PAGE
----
Cook (Cooke), John (c.1609–1660), lawyer and regicide, was son of Isaac Cook(e), of Burbage, Leicestershire, England. He is identified conjecturally with ‘John Cook, esquire’ admitted into the King's Inns, Dublin, on 6 November 1634. This would be consistent with what was said later about his connection with the recently arrived lord lieutenant, Thomas Wentworth (qv). He may also have been the same Cook recorded as a counsel practising in the Irish court of chancery from 1634. One task with which Wentworth entrusted him was supervising the publication of the Irish statutes. A hostile commentator alleged that he absconded with some of the money to the Continent. Cook himself revealed how he had travelled in France and Spain, and stayed in the house of the theologian Diodati in Geneva. Only in the mid 1640s did he reappear, now in London, as an advocate of religious freedom and economic and legal reforms. He published a series of eloquent pamphlets in which he promoted these currently fashionable issues. He was unusual among law reformers for his familiarity with the work of the courts. Cook looked to the victorious parliamentarian army to accomplish change.
He attracted greater public notice, first in 1646 by acting for John Lilburne in his dispute with the house of lords, and then in January 1649 as solicitor for the state at the trial of Charles I. In print he proclaimed his republicanism. He was hostile not just to the person of Charles I, but also to the institution of monarchy. These views commended him to Oliver Cromwell (qv), who selected Cook for the chief justiceship of Munster early in 1650 after John Sadler had declined the post. Cook quickly took up office, earning praise for his achievements there. A system of decentralised county courts, the absence of paid barristers, payment of debts in instalments, and a blend of equity and common law were features that might usefully be copied by English courts. Little detail about the functioning of the Munster court survives. In the aftermath of war, Cook's scope for innovation was wide. If poorer litigants benefited, there are hints that the prosperous were penalised.
Cook, with his legal expertise, was drawn into other administrative tasks. His reforming ideals persisted and made him uneasy about the growing traditionalism of Irish government, especially after the arrival of Henry Cromwell (qv) in 1655. At this juncture, Cook was invited to serve in the newly restored Four Courts in Dublin, as second justice in the court of upper bench (successor to the king's bench). He refused, and in doing so he restated his commitment to cheaper and easier justice, such as the Munster presidency had dispensed. His long statement (6 August 1655) abounds in detail about prewar and recent legal procedure. It also constitutes the only extended application of English ideas of law reform to seventeenth-century Ireland. Despite declining the judgeship, in January 1656 Cook served as a commissioner in the court at Athlone for hearing claims to land. Later in the same year he was invited to become, and is mentioned as, recorder of Waterford. It is unlikely that he ever acted in that capacity. Between April 1657 and the spring of 1659 he was in England, probably settling his private affairs. He may also have gravitated to his old republican acquaintances, hostile alike to the Cromwellian protectorate and the conservative tenor of Henry Cromwell's Irish administration. Early in 1659 he was again considered as a candidate for the Irish judiciary. Appointed to the post he had declined in 1655, he found his load lightened by the suspension of most legal processes in the confusion of 1659. Prominent among the radicals who now ran Ireland on England's behalf, in December 1659 he was a target in the coup that toppled the Dublin executive. He was sent as a prisoner to England. There, after Charles II's restoration, his implication in and abiding support for the regicide marked him out. Tried on 13 October, he was executed in London on 16 October 1660. The Irish estates that he had received during the interregnum were automatically forfeited.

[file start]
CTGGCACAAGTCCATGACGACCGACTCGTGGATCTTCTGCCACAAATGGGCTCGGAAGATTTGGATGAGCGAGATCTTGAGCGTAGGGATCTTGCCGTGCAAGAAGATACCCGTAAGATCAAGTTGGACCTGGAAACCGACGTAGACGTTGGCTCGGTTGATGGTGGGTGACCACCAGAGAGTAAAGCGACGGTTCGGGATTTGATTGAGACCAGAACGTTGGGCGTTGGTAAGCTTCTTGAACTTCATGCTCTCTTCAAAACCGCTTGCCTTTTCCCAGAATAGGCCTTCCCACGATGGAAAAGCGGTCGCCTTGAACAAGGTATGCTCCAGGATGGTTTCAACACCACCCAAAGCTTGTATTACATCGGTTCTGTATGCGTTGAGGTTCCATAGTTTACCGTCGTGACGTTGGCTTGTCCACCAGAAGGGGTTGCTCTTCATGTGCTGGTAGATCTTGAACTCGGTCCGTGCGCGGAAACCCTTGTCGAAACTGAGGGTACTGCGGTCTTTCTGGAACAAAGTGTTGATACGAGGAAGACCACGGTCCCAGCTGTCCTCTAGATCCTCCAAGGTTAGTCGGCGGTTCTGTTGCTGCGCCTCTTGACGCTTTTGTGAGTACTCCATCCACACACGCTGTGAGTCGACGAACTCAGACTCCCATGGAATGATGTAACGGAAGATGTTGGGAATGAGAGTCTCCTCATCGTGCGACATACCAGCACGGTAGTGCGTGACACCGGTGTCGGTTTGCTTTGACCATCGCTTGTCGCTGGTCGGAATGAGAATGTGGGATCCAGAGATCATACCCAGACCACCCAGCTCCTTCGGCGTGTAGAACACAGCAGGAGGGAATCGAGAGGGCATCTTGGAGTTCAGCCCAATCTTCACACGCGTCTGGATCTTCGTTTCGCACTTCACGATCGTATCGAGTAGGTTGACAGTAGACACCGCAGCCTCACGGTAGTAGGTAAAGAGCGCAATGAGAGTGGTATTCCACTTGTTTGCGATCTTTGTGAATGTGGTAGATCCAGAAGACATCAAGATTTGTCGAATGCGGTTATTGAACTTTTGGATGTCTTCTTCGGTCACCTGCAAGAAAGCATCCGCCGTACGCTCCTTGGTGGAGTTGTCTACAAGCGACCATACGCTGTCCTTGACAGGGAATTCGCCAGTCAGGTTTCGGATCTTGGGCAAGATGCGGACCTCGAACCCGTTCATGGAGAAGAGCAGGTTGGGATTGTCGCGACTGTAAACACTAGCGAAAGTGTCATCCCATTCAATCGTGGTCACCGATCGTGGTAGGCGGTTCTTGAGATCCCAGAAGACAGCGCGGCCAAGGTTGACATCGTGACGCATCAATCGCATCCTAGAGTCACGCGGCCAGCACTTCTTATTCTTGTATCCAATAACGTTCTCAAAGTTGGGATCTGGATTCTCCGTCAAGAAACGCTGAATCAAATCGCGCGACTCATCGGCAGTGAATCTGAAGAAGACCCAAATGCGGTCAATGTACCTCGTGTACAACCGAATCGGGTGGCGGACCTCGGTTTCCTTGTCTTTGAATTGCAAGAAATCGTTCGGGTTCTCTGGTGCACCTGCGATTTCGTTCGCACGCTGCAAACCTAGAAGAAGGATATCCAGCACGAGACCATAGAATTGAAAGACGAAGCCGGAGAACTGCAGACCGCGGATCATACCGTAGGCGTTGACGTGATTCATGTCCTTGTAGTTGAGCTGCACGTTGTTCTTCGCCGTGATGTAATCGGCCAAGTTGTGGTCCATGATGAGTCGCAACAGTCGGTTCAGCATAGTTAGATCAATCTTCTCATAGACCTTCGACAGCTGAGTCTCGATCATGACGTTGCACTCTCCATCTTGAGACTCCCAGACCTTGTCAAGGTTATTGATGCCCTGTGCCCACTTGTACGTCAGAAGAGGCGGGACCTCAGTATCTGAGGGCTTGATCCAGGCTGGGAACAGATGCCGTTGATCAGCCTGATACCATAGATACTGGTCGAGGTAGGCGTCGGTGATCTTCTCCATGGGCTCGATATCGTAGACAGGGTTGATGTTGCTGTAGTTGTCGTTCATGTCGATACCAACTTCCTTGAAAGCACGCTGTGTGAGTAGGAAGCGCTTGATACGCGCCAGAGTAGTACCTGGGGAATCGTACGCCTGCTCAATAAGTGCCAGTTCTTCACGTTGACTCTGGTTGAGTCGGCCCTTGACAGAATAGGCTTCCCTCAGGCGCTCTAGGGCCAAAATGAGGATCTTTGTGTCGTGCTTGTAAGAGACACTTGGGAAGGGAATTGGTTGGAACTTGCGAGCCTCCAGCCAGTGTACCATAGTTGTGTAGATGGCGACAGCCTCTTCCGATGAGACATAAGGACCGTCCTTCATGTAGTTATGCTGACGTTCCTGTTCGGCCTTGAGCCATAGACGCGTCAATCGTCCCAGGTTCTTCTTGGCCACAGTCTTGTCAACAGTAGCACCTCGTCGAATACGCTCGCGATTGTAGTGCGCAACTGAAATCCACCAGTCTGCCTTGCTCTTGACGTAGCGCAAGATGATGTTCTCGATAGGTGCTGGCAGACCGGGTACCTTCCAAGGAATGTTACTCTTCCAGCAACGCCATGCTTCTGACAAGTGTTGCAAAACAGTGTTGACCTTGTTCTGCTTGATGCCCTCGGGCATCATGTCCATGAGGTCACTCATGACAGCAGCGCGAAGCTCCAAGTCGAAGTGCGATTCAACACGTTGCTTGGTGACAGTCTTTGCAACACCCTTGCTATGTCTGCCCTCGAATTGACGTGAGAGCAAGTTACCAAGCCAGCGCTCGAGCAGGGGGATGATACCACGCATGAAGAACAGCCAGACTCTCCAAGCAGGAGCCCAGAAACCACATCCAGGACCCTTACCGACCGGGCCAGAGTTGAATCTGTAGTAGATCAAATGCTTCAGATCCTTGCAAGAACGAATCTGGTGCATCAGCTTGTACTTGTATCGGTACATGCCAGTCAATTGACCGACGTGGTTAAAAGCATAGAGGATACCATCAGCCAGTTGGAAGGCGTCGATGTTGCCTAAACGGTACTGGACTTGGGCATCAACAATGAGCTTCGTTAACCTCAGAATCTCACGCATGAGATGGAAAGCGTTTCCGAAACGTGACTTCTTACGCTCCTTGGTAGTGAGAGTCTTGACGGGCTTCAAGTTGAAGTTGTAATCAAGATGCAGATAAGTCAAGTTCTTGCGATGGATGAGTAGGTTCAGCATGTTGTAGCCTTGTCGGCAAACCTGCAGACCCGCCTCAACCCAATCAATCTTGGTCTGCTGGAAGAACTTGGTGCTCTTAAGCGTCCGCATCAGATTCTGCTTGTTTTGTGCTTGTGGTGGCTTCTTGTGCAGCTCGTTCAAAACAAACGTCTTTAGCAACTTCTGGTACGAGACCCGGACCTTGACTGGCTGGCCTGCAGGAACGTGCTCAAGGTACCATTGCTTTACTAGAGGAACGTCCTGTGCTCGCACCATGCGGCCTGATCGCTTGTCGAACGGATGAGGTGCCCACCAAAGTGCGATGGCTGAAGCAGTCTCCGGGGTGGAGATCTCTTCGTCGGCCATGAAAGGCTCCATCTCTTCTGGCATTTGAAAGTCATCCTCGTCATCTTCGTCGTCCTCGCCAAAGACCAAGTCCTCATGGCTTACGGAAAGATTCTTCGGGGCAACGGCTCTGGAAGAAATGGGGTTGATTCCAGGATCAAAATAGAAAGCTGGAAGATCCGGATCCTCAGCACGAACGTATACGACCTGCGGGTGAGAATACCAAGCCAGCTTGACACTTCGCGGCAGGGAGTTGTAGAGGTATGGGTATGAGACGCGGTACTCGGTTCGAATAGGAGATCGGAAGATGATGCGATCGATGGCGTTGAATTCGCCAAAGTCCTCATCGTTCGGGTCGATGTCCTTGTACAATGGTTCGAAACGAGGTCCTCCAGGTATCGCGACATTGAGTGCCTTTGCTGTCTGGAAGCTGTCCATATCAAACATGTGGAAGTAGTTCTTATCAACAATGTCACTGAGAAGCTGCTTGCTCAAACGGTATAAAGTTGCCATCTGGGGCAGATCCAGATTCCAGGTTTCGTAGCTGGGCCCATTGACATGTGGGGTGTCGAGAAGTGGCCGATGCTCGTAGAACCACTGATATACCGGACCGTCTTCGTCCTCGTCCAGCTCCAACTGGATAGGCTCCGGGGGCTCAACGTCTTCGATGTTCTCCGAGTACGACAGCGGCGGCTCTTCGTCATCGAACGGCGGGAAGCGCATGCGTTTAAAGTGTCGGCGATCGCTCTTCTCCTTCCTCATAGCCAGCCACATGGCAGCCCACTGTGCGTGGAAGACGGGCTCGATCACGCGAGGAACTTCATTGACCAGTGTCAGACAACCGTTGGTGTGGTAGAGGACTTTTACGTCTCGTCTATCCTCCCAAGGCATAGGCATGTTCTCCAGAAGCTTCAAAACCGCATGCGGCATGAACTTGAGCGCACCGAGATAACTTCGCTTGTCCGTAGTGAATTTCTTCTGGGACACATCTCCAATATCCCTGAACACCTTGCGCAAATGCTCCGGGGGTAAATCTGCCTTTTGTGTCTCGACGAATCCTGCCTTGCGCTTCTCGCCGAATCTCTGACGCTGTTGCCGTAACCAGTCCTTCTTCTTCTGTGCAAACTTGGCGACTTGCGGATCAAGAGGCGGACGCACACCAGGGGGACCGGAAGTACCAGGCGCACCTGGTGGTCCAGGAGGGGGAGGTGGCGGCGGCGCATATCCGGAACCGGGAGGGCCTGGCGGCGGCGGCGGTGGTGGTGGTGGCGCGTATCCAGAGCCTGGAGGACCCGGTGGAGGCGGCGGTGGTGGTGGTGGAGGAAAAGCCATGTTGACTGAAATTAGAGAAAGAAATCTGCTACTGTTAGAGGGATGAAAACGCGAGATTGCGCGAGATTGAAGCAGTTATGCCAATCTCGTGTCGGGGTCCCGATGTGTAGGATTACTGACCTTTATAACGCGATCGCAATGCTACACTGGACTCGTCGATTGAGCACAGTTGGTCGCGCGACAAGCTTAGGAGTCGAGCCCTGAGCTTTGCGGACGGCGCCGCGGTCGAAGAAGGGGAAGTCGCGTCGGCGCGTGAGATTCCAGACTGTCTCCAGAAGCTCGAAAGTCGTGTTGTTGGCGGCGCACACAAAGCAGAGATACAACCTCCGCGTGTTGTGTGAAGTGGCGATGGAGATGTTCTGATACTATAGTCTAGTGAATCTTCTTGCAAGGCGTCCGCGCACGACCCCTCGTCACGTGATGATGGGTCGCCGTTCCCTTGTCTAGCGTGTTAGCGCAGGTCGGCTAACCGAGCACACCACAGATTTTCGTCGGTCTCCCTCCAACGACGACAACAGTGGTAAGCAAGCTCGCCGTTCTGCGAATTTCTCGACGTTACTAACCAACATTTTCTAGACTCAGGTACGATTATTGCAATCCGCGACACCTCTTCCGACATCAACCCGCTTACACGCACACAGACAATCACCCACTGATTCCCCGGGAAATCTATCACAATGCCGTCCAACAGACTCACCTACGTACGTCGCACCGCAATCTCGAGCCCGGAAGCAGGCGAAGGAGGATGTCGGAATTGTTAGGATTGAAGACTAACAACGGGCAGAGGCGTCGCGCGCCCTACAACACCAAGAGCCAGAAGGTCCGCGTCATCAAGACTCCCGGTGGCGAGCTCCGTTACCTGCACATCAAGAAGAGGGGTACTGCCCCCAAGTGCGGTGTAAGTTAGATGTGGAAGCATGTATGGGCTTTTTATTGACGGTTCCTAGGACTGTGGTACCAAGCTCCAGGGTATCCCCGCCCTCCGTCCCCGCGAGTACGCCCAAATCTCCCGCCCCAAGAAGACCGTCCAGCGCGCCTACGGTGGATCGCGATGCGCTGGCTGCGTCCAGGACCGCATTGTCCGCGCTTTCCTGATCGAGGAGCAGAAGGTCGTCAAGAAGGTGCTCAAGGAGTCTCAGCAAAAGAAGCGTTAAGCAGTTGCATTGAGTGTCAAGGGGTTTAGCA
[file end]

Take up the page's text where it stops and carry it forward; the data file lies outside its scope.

An engraved portrait by an unknown artist is in the National Portrait Gallery, London; another, together with a portrait medal by Thomas Simon, is in the British Museum.